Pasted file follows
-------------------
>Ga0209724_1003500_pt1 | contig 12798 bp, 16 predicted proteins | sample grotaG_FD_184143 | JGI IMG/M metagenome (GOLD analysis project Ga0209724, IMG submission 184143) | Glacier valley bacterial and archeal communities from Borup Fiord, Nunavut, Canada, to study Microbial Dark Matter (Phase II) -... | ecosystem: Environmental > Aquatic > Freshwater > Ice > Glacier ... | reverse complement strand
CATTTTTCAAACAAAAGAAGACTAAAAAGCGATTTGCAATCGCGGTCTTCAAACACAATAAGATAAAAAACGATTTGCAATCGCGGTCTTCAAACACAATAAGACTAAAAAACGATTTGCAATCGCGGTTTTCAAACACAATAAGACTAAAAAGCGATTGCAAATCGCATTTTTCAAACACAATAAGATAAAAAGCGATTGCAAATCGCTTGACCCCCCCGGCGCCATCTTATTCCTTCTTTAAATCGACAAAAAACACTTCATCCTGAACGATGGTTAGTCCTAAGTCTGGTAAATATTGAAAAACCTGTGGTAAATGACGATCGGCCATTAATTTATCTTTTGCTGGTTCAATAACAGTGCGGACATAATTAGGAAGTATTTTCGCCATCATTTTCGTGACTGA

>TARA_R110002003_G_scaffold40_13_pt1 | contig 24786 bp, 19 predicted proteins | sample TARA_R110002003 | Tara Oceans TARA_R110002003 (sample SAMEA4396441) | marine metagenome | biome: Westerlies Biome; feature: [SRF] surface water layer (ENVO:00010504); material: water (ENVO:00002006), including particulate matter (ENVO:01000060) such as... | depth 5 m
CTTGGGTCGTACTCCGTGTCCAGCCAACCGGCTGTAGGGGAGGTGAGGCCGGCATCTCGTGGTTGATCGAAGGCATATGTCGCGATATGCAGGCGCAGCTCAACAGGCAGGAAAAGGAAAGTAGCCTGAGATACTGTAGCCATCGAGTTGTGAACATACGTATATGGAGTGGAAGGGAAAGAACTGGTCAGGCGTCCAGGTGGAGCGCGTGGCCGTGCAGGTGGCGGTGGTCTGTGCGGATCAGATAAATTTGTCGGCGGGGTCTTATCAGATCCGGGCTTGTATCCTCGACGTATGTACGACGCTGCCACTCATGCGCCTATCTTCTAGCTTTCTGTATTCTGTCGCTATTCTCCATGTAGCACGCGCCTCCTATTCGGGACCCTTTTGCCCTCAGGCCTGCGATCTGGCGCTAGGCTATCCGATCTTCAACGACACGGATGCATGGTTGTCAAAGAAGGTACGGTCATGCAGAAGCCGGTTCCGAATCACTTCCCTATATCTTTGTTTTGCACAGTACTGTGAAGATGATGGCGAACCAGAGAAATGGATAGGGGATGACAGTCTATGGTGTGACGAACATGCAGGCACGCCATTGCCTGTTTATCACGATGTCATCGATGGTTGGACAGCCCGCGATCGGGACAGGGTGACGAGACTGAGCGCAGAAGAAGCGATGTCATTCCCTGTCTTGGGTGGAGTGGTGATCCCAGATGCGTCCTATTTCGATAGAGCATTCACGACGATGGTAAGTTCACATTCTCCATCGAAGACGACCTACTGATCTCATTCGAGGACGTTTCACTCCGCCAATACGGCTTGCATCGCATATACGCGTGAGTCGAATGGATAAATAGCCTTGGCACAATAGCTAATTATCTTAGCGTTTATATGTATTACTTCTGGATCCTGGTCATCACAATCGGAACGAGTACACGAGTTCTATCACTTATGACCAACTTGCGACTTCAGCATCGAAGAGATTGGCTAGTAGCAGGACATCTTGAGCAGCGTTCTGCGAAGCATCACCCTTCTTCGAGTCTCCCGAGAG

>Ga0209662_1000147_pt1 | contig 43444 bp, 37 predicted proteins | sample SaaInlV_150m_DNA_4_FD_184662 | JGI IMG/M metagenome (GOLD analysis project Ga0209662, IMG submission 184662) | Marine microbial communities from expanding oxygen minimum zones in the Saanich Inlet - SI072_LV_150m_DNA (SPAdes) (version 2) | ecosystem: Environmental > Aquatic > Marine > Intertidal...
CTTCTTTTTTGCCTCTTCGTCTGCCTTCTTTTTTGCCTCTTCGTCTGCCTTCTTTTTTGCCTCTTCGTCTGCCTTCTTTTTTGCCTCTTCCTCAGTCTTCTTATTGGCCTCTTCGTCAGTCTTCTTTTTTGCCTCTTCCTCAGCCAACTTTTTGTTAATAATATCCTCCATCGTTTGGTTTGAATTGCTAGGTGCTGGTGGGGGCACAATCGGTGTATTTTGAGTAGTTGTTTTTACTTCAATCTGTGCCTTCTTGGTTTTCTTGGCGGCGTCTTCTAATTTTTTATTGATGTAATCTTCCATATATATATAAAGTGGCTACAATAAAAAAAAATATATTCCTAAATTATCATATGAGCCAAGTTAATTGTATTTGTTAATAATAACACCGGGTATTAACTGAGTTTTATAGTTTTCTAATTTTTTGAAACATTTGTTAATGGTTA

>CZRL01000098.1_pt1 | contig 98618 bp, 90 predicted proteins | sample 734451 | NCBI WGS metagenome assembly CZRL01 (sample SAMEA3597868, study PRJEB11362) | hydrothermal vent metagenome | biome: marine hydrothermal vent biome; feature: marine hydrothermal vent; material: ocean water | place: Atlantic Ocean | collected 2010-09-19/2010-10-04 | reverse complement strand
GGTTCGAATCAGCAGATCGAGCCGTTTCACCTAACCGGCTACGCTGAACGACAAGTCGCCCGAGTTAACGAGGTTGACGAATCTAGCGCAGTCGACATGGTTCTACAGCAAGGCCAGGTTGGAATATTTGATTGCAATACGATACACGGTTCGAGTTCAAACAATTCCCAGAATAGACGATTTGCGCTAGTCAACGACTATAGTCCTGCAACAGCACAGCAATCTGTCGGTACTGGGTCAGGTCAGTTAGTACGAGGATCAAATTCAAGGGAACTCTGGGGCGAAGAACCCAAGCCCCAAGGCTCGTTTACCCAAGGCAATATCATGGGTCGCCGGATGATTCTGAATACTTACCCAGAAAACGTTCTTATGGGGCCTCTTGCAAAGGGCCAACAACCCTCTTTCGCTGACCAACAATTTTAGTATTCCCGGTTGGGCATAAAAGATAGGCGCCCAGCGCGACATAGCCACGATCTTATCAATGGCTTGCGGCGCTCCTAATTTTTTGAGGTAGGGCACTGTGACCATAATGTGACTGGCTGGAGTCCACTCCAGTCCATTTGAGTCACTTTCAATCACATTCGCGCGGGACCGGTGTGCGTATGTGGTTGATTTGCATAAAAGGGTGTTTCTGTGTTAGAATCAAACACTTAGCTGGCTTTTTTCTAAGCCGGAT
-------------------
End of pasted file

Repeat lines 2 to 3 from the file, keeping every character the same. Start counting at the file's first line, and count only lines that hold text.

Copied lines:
CATTTTTCAAACAAAAGAAGACTAAAAAGCGATTTGCAATCGCGGTCTTCAAACACAATAAGATAAAAAACGATTTGCAATCGCGGTCTTCAAACACAATAAGACTAAAAAACGATTTGCAATCGCGGTTTTCAAACACAATAAGACTAAAAAGCGATTGCAAATCGCATTTTTCAAACACAATAAGATAAAAAGCGATTGCAAATCGCTTGACCCCCCCGGCGCCATCTTATTCCTTCTTTAAATCGACAAAAAACACTTCATCCTGAACGATGGTTAGTCCTAAGTCTGGTAAATATTGAAAAACCTGTGGTAAATGACGATCGGCCATTAATTTATCTTTTGCTGGTTCAATAACAGTGCGGACATAATTAGGAAGTATTTTCGCCATCATTTTCGTGACTGA

>TARA_R110002003_G_scaffold40_13_pt1 | contig 24786 bp, 19 predicted proteins | sample TARA_R110002003 | Tara Oceans TARA_R110002003 (sample SAMEA4396441) | marine metagenome | biome: Westerlies Biome; feature: [SRF] surface water layer (ENVO:00010504); material: water (ENVO:00002006), including particulate matter (ENVO:01000060) such as... | depth 5 m